An international bestseller made in Odessa: “O Sole mio”

The song “O Sole mio” (in Neapolitan dialect) is probably the most famous Italian song in the world. Great singers like Frank Sinatra, Brian Adams, Elton John and Lady Gaga sang their version of the song. Pavarotti’s performance during the concert of the “Three Tenors” remained memorable. Even Elvis Presley, in 1960, created a very popular rock version: “It’s now or never”.

Actually, few people know the incredible story of the song’s birth. It was composed in 1898 by Eduardo Di Capua a musician from Naples, who was Odessa with his father, an appreciated violinist in artistic tour in the City. The composer was impressed by a suggestive dawn on the Black Sea. The words were written thereafter by the poet Giovanni Capurro. As a matter of fact, there is no reference to Naples or the Mediterranean sea in the lyrics. The legend tells us that Di Capua was inspired by his passion for a beautiful aristocratic young lady (Anna Maria Vignati-Mazza, winner of the first beauty contest of Naples).

Later, the song was candidate to a music competition in Naples, but it did not win and had to accept regretfully a second position. Anyway, its simple melody spread more and more all over the world and became an international success with the recording of the legendary tenor Enrico Caruso in 1916. Unfortunately, too late for the composer and the lyricist, who both died few years after in utter poverty.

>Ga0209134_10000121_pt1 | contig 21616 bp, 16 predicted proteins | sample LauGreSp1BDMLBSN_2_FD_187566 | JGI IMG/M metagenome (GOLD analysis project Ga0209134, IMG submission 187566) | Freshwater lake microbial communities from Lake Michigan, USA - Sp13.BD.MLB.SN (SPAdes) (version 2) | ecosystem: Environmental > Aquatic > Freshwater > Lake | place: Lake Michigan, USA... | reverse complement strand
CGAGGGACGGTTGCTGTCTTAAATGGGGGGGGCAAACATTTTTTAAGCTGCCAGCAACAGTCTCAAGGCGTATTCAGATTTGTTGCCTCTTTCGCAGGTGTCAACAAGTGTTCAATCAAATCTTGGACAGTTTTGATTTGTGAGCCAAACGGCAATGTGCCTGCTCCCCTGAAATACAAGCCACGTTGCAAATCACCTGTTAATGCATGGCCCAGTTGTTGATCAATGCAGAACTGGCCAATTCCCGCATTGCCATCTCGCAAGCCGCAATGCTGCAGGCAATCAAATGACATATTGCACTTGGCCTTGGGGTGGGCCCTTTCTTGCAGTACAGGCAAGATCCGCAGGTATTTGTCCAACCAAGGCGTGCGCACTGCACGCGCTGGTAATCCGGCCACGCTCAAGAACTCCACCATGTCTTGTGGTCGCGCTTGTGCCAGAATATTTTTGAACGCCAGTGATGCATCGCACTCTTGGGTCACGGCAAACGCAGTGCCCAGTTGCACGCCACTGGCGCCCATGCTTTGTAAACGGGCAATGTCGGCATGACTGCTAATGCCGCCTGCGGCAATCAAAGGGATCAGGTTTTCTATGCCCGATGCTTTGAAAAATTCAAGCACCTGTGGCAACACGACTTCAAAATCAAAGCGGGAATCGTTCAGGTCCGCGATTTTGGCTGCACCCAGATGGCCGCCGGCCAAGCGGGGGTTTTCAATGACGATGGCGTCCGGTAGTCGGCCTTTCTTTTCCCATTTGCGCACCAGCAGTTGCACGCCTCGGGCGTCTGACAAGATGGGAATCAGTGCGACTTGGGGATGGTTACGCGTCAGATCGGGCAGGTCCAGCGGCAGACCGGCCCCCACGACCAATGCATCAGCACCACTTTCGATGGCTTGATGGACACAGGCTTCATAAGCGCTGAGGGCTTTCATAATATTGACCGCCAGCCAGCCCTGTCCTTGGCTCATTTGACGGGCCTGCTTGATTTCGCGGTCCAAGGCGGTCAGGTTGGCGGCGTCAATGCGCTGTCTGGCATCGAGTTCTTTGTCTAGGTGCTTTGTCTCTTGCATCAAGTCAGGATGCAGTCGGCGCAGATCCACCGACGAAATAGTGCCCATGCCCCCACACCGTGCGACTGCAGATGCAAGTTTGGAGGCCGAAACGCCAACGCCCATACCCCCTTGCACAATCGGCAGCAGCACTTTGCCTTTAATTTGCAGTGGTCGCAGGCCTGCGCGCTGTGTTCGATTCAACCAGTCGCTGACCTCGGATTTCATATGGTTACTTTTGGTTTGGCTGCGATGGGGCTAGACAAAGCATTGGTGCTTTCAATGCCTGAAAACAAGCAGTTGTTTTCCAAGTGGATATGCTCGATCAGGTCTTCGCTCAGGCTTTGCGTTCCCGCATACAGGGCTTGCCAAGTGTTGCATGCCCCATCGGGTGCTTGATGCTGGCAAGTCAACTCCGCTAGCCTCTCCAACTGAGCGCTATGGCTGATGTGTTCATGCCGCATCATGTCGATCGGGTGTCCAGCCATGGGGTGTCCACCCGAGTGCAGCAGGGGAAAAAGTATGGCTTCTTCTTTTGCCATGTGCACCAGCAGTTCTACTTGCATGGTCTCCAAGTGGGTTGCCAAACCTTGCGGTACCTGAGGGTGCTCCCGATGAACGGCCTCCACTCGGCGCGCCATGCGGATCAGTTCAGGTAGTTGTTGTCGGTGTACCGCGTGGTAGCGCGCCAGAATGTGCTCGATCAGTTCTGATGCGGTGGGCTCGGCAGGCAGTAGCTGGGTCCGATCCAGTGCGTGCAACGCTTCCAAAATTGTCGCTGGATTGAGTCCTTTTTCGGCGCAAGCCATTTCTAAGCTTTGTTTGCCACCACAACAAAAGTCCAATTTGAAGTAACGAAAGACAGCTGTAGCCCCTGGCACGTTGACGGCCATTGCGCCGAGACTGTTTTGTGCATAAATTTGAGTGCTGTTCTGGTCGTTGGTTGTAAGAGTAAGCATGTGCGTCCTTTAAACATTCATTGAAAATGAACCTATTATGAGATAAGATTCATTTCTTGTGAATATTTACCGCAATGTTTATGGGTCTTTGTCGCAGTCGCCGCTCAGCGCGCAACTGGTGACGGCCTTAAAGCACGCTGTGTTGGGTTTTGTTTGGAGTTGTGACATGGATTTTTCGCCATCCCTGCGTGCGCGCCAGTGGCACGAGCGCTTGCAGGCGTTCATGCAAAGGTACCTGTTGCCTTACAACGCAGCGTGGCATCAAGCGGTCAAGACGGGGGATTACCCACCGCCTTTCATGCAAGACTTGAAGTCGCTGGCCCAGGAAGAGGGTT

But the stories on “O’sole mio” are not finished. In 1920, during the Olympic games of Anvers, an 18-year-old Italian runner from Milan, Ugo Frigerio, won the 10 km march. When the King Albert of Belgium was rewarding the champion with the gold medal, the band performing national anthems did not find the score of the Italian one (those times it was the “Royal March”). To get out of the awkward situation the director ordered his musicians to play “O sole mio”, which they knew by heart. And immediately the audience of the stadium started to sing the song, following the band.

It looks like Odessa, founded by a Neapolitan commander (Giuseppe De Ribas), received from him the Italian soul and Odessa paid off her debt inspiring a song, which is today a pillar of the Italian identity.

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